A survey is *still* not the answer to everything – return of the alternative evaluation techniques

After what we’re sure was a long and trying wait, we’re delighted to present the eagerly awaited follow-up to A Survey is not the Answer to Everything! Determined to avoid falling into the all too common ‘disappointing second album’ trap, we’ve been biding our time, doing our research, and are pretty confident that these evaluation techniques will blow your socks off.

*Quick disclaimer before we go any further: sometimes a survey actually is the answer, and all evaluation activity should be properly planned. See the first blog in this series, or watch the original #FoMwebinars session ‘Evaluate, Don’t Validate!’ to get up to speed.

And now, without further ado, here are some more of our favourite ways of finding out what visitors really think!

The ‘talk like a pirate’ technique

So inventive, and perfect if you happen to be planning a pirate-themed Festival of Museums next year. Woodcraft Folk in London has come up with a way to engage littlies and big kids (let’s face it – I’d get involved!). It involves attendees sharing something that made them go:

  • ooh (for things they liked)
  • aaargh (for things they didn’t like)
  • aharrr! (for new and interesting things)

Woodcraft Folk do this evaluation verbally, but it could easily be applied to, say, separate boards mounted on the wall with visitors asked to write answers on post-it notes.

The ‘boats’ technique

We really like this idea, which we’ve seen variations of at a number of different events. Pre-make – or supply the paper to make – three different colours of paper boats. Visitors can then make and float appropriately coloured boats depending on their experience. Green boats are for those that love the event, amber for ‘meh’, and red for those that aren’t so keen.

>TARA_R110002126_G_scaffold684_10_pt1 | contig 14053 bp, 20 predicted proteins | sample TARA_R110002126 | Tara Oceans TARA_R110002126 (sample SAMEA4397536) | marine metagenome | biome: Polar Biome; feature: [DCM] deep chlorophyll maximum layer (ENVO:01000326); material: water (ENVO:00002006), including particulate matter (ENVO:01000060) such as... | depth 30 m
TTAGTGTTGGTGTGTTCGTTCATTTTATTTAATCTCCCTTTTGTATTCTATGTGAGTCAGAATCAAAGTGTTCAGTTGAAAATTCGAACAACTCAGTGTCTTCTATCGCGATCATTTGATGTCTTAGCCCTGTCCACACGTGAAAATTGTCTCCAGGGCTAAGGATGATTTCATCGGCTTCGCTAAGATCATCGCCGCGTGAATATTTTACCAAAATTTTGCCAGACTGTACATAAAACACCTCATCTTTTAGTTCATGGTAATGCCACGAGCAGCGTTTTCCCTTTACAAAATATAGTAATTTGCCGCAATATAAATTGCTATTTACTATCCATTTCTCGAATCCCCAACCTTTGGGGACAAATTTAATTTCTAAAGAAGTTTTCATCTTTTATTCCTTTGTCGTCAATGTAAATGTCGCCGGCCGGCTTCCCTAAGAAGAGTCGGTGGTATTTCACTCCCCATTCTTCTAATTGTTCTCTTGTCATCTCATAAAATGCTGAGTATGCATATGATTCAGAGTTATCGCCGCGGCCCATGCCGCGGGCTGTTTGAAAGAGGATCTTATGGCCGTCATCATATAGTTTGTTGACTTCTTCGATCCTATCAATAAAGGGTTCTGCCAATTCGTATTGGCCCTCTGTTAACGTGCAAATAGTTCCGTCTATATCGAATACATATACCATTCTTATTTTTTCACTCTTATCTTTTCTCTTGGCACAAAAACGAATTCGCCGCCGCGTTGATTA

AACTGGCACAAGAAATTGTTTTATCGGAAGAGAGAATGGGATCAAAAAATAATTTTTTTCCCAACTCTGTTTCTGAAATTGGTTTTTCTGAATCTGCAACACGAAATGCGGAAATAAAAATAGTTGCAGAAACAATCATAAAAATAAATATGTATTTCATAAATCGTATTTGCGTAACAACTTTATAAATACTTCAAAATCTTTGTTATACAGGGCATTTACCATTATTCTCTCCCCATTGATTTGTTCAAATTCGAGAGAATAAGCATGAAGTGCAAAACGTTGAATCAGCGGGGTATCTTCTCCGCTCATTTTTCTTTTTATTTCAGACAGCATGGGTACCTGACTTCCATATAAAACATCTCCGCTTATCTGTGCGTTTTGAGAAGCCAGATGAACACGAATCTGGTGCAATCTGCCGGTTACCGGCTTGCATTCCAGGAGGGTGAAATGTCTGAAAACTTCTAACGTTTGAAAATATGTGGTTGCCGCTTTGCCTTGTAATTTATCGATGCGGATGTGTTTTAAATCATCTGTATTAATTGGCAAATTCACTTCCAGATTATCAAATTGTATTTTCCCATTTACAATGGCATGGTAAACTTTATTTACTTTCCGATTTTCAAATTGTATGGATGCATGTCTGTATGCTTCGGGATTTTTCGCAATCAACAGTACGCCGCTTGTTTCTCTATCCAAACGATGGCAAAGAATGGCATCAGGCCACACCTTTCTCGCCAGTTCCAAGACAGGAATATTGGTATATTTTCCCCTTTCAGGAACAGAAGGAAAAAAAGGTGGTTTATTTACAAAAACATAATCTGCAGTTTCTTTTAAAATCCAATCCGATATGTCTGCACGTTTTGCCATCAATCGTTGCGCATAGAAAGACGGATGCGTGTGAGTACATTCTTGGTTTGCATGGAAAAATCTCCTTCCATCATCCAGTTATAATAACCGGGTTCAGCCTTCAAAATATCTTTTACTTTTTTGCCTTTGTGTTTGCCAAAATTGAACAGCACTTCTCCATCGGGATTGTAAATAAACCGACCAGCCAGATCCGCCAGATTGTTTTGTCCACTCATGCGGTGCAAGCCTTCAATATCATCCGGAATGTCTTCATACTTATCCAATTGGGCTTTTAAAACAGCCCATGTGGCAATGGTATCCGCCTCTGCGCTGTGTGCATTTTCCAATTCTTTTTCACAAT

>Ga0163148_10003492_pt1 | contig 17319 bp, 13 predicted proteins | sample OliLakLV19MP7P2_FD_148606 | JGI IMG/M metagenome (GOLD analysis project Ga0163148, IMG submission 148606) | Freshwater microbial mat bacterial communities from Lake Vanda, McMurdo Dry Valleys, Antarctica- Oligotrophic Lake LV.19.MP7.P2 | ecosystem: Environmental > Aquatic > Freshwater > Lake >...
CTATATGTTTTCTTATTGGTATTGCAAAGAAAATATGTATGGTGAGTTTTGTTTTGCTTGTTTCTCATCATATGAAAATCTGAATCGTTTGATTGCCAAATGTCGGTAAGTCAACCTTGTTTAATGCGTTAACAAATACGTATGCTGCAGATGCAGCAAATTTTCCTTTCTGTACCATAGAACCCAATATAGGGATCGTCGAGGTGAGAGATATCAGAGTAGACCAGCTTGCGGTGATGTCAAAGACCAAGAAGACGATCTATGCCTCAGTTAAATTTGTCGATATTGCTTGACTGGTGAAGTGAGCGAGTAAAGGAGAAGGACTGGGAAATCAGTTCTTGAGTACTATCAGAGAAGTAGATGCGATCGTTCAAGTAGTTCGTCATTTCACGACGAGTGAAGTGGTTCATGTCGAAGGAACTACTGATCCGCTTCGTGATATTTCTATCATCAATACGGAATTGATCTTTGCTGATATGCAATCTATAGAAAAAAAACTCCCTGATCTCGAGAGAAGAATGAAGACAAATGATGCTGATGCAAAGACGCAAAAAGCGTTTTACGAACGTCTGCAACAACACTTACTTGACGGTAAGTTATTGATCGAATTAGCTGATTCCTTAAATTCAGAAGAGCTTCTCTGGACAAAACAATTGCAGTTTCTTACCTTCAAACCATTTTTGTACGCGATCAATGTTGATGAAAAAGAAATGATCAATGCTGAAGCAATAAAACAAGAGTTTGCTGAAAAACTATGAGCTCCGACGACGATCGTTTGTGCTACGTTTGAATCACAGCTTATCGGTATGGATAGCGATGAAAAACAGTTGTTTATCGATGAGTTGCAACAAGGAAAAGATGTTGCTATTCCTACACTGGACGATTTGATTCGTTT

Boats might be very relevant to a few of the Festival of Museums-ers among you, or you can always swap in paper planes or other (easy) origami. You might want to skip the floating part though…

The ’emoji’ technique

This is one you might be familiar with if you’ve passed through airport security recently. Pick three or four emojis (or more of a selection covering the full range of emotions) and ask visitors to indicate how they have felt through the day. You could do this using printouts, by putting up some GIANT emojis and providing sticky dots or pins, or, if you’re feeling particularly high tech, by following the lead of airports around the world and using a tablet. This method is especially good if you are expecting any visitors who don’t speak English.

You could also mix it up a bit with black marker pens and yellow balls.

The ‘fill in the blanks’ technique

This technique is beautifully illustrated by iconic New York modern art gallery MoMA. Back in 2011, they started the ‘I went to MoMA and…’ campaign, where they provided visitors with an ‘open ended guest book’ in the form of postcards. Visitors then shared a story of their experience in any way they liked.

Do go online and see some of the responses – they’re gold!

The ‘any excuse to eat sweets’ technique

We came across this one at the AMA conference just last week! Attendees eat a sweetie (always a winner) and answer a question by popping the wrapper in the appropriate box. For a less edible but more reusable variation, we love the West Side Cinema’s ping-pongometer.

And there you have it! Another five evaluation techniques to add to your arsenal, or maybe this will inspire you to come up with a totally new way of evaluating your events. Either way, it’s never too soon to start thinking about your next event, and evaluation planning should always follow right behind.


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